“Coffee grounds can be used in various ways in the garden, " agrees Peter Ivanov, Professional gardener at 'FantasticGardeners'. "For example, they can be incorporated into compost bins or worm bins to add nitrogen and increase microbial activity, which will make them more nutrient-rich."

2. Mulch

If you don't have a compost bin then you can also use the grounds directly as a mulch around acid-loving plants, explains Peter. Plants such as azaleas, rhododendrons, blueberries and roses are particularly fond of acidic mulch as they naturally help lower soil pH over time.

Peter also suggests mixing the grounds into the soil as this can improve soil structure and drainage, however, he does warn against overuse as they are not compatible with every plant species.

"It’s not suitable for all plants and the main problem is that if they’re applied in a larger quantity to the top of the soil, their small particles can clump together and prevent water and air from reaching the roots of the plants," explains Peter.

To prevent this he recommends using the coffee grounds on the border soil of established plants only and making sure you aren't putting them in the same spot every time. 

3. Pest control

When we are vegetable growing, using heavy chemicals to kill slugs is just not an option, luckily coffee grounds can help with this too.

"Coffee grounds can act as a great deterrent for slugs and snails because the rough texture of them can irritate their soft bodies, making it uncomfortable for them to crawl across the soil," It's not just the texture of the grounds however, the actual caffeine content is also believed to have a toxic effect on slugs and snails too.

Peter does point out that the grounds alone won't completely deter the plant-eating pests, and suggests using them alongside other types of barriers and traps too. The grounds as pest control will also need to be applied often as they will deteriorate, especially if it's rained recently.

Where is the best place to put coffee grounds in the garden?

Although adding coffee grounds is one of the easy gardening tips that every gardener should know, there are a few do's and don'ts. Due to the acidness of the grounds, there are some plants you should not be putting them anywhere near for example tomato plants and seedlings as this can interfere with their growth and germination. 

"It’ll be best to compost them first to reduce their acidity and allow them to break down, making them suitable for a wider range of plants," explains Peter. Once you've composted your grounds then they should be safe to use for the rest of your plants and flowers, but you must add the grounds gradually.

Peter warns of creating a water-restricting barrier with the grounds which could eventually cause your plants to wilt and die. He recommends adding a layer of another type of organic mulch, such as wood chips, just to stop the grounds clumping together and stop water movement.

Happy gardening 😊
Words above from article here

Of course after you've done any gardening (or just read about it) why not enjoy a cup of coffee or tea and a low carb scone. The recipe details are here  please note the recipe is suitable for diabetics and is also gluten free, Keto, LCHF


~ Enjoy your day ~

You will find a variety of articles and recipe ideas within this blog, and not all may be suitable for you. If you may have any food allergies, or underlying health issues these must always be taken into account. If you are a diabetic and not sure how certain foods may affect your blood sugars, test is best, i.e. use your meter. If you have any concerns about your health, it is always advisable to consult your doctor or health care team.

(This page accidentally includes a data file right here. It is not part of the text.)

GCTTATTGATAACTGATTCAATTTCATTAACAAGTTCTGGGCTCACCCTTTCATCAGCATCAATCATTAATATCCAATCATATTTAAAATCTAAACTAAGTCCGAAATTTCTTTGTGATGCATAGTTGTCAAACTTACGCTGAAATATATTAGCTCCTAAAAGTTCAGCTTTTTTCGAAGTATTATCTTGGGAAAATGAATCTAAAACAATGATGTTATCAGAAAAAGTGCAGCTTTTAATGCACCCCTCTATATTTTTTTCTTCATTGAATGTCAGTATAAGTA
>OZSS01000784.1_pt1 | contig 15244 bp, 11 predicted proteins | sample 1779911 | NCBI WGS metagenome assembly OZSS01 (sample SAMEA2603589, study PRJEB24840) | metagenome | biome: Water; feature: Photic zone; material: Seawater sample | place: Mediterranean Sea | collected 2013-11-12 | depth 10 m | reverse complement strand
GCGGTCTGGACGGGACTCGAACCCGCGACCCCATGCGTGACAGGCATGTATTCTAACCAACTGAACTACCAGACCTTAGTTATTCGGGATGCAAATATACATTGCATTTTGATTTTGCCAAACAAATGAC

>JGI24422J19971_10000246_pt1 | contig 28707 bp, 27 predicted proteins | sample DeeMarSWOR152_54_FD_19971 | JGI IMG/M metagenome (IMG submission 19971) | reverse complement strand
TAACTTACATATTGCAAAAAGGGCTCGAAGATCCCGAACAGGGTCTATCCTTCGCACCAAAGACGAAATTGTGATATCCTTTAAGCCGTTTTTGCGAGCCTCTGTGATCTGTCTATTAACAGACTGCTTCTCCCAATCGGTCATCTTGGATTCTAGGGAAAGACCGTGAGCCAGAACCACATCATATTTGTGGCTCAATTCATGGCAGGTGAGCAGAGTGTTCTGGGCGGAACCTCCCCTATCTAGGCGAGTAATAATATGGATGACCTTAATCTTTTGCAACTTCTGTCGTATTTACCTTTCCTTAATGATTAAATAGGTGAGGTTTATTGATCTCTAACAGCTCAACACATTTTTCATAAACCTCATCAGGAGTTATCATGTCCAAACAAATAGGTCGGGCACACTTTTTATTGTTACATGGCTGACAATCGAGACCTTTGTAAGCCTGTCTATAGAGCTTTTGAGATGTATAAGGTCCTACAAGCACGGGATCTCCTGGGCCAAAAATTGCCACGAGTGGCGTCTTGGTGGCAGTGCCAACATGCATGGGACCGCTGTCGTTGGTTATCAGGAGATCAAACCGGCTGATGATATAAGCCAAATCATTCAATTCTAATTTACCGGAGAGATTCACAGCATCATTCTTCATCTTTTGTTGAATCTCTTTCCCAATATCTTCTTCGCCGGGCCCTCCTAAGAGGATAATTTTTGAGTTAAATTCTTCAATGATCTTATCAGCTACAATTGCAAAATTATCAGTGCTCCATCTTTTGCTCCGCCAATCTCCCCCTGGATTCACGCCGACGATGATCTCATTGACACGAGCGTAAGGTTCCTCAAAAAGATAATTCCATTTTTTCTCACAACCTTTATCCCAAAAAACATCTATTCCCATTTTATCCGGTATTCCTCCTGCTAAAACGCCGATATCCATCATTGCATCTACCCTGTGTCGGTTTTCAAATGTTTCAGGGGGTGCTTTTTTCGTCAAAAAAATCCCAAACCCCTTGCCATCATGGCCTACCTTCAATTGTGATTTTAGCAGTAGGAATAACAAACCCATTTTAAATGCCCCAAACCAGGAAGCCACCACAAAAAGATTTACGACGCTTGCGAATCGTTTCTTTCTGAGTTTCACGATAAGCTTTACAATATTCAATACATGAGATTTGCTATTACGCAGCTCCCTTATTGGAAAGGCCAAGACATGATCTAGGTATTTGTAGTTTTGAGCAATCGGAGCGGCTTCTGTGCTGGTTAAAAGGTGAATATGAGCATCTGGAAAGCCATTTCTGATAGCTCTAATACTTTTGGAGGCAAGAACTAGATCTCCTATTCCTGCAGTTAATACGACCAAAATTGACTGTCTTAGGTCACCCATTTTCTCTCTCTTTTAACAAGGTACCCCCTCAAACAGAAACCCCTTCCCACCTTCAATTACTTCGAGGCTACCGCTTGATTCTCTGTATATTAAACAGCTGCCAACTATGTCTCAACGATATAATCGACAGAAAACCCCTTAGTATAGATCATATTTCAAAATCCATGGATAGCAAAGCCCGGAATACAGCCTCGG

All the best Jan

Monday 15 April 2024

Leek, celery and gruyère gratin ... tastes so good

Gratins taste so good and can work well either as a side dish or a main course. This recipe goes well with a Sunday Roast Dinner, but can be enjoyed any day of the week ...


Ingredients
Serves Six
750g (1½lb) leeks, trimmed and cut into chunks
6 sticks of celery, chopped
400ml (14fl oz) vegetable stock
100ml (3½fl oz) half-fat crème fraîche
nutmeg, grated
25g (1oz) breadcrumbs
100g (3½oz) Gruyère, grated

Method
1. Preheat the oven to gas 7, 220ºC, fan 200ºC. Boil the vegetables for 5 minutes, drain and put in an ovenproof dish.
2. Mix together the vegetable stock, crème fraîche and nutmeg. Season.
3. Pour the creamy mixture over the vegetables, cover in foil and bake for 25 minutes, then remove and set aside.
4. Remove the foil from the vegetable dish and sprinkle with breadcrumbs and cheese. Cook for another 20 minutes until the topping is golden and crispy.

Nutrition Per Serving
Carbohydrate 8.9g Protein 8.2g Fat 7g Fibre 4.3g

Tips
If you do not have any leeks, try using spring onions (scallions) or white onions instead.
If you need a substitute for gruyère cheese look here
From original idea here

For more gratin choices have a look here

You will find a variety of recipe ideas within this blog, and not all may be suitable for you. If you may have any food allergies, or underlying health issues these must always be taken into account. If you are a diabetic and not sure how certain foods may affect your blood sugars, test is best, i.e. use your meter. If you have any concerns about your health, it is always advisable to consult your doctor or health care team.

All the best Jan

Sunday 14 April 2024

Best Diabetes Blogs!

100 Best Diabetes Blogs!

We recently received an unexpected but lovely email from Anuj the the Founder of Feedspot informing us that our humble blog has been rated at number seventeen of one hundred 'Best Diabetes Blogs from the thousands of blogs on the web, ranked by traffic, social media followers and freshness', see here

The site names me (Eddie), but if you are a regular reader here you will know that Jan has been the mainstay of the blog for a number of years.

We would like to thank Feedspot for the thumbs up, and thank you to the people that read and comment on our blog, you are appreciated. 


~ Thank you to everyone - you are appreciated ~

We wish the best of health to you and yours.